According to Statistics Canada, two in five employers in Canada have reduced hours or laid off one or more employees since the beginning of the COVID-19 crisis. One of the risks associated with those difficult decisions is a constructive dismissal claim that would trigger statutory notice and severance requirements under provincial employment standard legislation and under the common law. Ontario’s government has now taken a major step to prevent claims under its Employment Standards Act, 2000 (ESA) resulting from COVID-19.
On April 1, 2020, Canada’s Minister of Finance outlined the federal government’s plans for a comprehensive wage subsidy plan that, in total, would put as much as $71 Billion (CAD) back into the pockets of participating employers. The stated purpose of the plan is to maximize the ability of employers to maintain employment relationships with their employees during this difficult time.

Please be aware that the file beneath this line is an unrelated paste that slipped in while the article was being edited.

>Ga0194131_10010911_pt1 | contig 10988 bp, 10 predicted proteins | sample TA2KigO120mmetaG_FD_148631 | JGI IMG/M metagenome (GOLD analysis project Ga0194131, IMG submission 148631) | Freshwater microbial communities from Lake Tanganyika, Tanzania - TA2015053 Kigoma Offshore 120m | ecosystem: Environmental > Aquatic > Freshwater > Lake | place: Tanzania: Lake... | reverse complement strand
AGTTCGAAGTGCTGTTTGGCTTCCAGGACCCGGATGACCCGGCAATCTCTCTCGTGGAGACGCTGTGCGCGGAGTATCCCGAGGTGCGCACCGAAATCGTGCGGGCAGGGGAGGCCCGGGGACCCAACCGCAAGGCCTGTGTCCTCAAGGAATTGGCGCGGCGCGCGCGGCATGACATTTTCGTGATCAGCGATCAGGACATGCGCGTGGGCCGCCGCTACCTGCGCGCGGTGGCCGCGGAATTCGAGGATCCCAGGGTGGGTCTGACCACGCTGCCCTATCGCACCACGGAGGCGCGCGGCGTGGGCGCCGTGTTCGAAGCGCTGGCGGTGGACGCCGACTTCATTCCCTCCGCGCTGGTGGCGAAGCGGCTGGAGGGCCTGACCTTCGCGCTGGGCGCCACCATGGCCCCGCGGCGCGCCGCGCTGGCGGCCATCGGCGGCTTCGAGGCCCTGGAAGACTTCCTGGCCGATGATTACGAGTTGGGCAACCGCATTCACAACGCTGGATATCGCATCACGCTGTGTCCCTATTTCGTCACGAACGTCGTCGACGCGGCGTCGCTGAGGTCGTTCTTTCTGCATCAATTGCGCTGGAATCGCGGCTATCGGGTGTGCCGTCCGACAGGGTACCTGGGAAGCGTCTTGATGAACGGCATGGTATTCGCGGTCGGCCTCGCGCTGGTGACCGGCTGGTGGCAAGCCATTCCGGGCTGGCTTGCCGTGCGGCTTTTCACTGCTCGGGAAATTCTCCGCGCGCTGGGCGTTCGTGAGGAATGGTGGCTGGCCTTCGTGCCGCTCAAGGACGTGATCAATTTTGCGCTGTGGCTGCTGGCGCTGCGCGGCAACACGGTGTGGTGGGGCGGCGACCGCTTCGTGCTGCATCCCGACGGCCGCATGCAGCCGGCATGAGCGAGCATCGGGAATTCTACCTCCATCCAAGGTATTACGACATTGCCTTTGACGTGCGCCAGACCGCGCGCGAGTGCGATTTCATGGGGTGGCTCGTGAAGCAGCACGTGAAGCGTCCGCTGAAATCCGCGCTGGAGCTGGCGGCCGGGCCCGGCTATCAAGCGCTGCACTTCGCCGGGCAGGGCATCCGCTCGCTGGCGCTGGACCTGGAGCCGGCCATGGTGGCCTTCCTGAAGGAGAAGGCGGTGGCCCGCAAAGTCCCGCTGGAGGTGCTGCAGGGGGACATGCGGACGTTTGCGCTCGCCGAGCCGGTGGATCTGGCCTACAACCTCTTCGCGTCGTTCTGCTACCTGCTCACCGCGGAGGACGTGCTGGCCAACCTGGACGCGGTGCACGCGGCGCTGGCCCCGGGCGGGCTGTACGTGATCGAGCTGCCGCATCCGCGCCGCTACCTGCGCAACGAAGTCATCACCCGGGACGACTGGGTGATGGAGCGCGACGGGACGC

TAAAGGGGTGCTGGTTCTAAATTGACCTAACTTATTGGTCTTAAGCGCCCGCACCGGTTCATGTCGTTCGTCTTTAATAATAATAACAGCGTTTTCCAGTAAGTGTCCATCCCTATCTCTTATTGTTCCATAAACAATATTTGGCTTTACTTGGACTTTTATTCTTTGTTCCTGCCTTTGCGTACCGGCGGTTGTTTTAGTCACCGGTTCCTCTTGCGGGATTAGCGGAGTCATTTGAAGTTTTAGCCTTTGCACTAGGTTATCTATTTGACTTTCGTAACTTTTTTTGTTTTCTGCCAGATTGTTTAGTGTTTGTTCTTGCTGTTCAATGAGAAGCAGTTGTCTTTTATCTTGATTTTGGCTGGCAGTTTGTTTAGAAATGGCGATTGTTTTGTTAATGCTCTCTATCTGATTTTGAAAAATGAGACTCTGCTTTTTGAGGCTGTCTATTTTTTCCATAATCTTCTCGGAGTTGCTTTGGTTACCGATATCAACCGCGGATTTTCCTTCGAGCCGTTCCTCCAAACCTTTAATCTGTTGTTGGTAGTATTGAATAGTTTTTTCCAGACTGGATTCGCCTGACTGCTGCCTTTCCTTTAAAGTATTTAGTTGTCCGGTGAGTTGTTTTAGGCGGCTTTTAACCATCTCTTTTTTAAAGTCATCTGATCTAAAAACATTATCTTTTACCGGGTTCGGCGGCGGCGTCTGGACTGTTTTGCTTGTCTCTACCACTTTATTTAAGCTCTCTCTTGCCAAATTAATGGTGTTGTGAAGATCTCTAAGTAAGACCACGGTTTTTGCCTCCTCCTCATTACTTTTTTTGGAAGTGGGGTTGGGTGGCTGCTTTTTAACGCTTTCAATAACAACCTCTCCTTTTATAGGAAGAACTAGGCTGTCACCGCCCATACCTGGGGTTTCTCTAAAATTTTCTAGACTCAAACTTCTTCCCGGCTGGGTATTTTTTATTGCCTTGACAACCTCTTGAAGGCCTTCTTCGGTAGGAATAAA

On December 6, 2018, the government of Ontario unveiled Bill 66, Restoring Ontario’s Competitiveness Act, 2018. The bill is designed to reduce the regulatory and financial burden of operating a business in a number of areas, including employment and labour relations. This bill marks yet another proposed adjustment to Ontario’s labour and employment laws, and introduces
In a previous article, we noted the need for the new Ontario government to provide some clarity as to if and when the Pay Transparency Act, 2018 was going to be implemented. The government has now indicated that it will delay the implementation of the Act. Under Ontario’s Bill 57, the Restoring Trust, Transparency and Accountability Act,
Bill 47, the Making Ontario Open for Business Act, 2018, passed its third reading on November 21, 2018, and will now become law in Ontario. Bill 47 repeals several provisions introduced by the previous liberal government under Bill 148, the Fair Workplaces, Better Jobs Act, 2017. Bill 47 contains a number employer-friendly changes that will come into effect